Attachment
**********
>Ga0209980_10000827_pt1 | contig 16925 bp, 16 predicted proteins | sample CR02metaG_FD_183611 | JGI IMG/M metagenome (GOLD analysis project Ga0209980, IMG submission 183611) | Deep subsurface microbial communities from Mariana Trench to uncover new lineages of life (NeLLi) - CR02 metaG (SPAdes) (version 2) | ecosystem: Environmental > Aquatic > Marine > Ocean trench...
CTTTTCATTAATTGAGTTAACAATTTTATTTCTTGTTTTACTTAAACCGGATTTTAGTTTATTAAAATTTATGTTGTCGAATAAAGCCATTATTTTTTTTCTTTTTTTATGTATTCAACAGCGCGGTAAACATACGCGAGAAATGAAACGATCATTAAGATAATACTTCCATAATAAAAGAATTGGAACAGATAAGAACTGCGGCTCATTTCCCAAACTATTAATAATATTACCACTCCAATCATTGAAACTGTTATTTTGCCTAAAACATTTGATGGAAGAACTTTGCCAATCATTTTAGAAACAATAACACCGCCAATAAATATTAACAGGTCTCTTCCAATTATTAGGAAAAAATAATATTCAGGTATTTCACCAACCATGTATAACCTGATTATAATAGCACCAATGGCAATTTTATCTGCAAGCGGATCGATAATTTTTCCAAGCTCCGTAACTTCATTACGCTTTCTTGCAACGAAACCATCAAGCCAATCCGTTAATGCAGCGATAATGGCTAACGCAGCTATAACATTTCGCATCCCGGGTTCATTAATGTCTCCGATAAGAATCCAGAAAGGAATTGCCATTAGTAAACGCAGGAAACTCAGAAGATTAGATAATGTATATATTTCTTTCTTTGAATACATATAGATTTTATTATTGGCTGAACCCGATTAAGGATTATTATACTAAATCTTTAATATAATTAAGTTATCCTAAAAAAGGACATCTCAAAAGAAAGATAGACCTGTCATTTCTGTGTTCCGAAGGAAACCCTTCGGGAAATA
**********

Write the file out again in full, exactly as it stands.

>Ga0209980_10000827_pt1 | contig 16925 bp, 16 predicted proteins | sample CR02metaG_FD_183611 | JGI IMG/M metagenome (GOLD analysis project Ga0209980, IMG submission 183611) | Deep subsurface microbial communities from Mariana Trench to uncover new lineages of life (NeLLi) - CR02 metaG (SPAdes) (version 2) | ecosystem: Environmental > Aquatic > Marine > Ocean trench...
CTTTTCATTAATTGAGTTAACAATTTTATTTCTTGTTTTACTTAAACCGGATTTTAGTTTATTAAAATTTATGTTGTCGAATAAAGCCATTATTTTTTTTCTTTTTTTATGTATTCAACAGCGCGGTAAACATACGCGAGAAATGAAACGATCATTAAGATAATACTTCCATAATAAAAGAATTGGAACAGATAAGAACTGCGGCTCATTTCCCAAACTATTAATAATATTACCACTCCAATCATTGAAACTGTTATTTTGCCTAAAACATTTGATGGAAGAACTTTGCCAATCATTTTAGAAACAATAACACCGCCAATAAATATTAACAGGTCTCTTCCAATTATTAGGAAAAAATAATATTCAGGTATTTCACCAACCATGTATAACCTGATTATAATAGCACCAATGGCAATTTTATCTGCAAGCGGATCGATAATTTTTCCAAGCTCCGTAACTTCATTACGCTTTCTTGCAACGAAACCATCAAGCCAATCCGTTAATGCAGCGATAATGGCTAACGCAGCTATAACATTTCGCATCCCGGGTTCATTAATGTCTCCGATAAGAATCCAGAAAGGAATTGCCATTAGTAAACGCAGGAAACTCAGAAGATTAGATAATGTATATATTTCTTTCTTTGAATACATATAGATTTTATTATTGGCTGAACCCGATTAAGGATTATTATACTAAATCTTTAATATAATTAAGTTATCCTAAAAAAGGACATCTCAAAAGAAAGATAGACCTGTCATTTCTGTGTTCCGAAGGAAACCCTTCGGGAAATA